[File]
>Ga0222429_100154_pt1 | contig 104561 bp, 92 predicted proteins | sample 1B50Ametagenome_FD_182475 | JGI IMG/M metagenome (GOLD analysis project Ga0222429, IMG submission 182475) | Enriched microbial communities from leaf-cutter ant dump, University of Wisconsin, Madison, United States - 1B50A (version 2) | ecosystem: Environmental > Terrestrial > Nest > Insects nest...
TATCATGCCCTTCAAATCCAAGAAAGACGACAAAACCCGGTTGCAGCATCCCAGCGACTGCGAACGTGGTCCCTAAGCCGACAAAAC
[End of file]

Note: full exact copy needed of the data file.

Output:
>Ga0222429_100154_pt1 | contig 104561 bp, 92 predicted proteins | sample 1B50Ametagenome_FD_182475 | JGI IMG/M metagenome (GOLD analysis project Ga0222429, IMG submission 182475) | Enriched microbial communities from leaf-cutter ant dump, University of Wisconsin, Madison, United States - 1B50A (version 2) | ecosystem: Environmental > Terrestrial > Nest > Insects nest...
TATCATGCCCTTCAAATCCAAGAAAGACGACAAAACCCGGTTGCAGCATCCCAGCGACTGCGAACGTGGTCCCTAAGCCGACAAAAC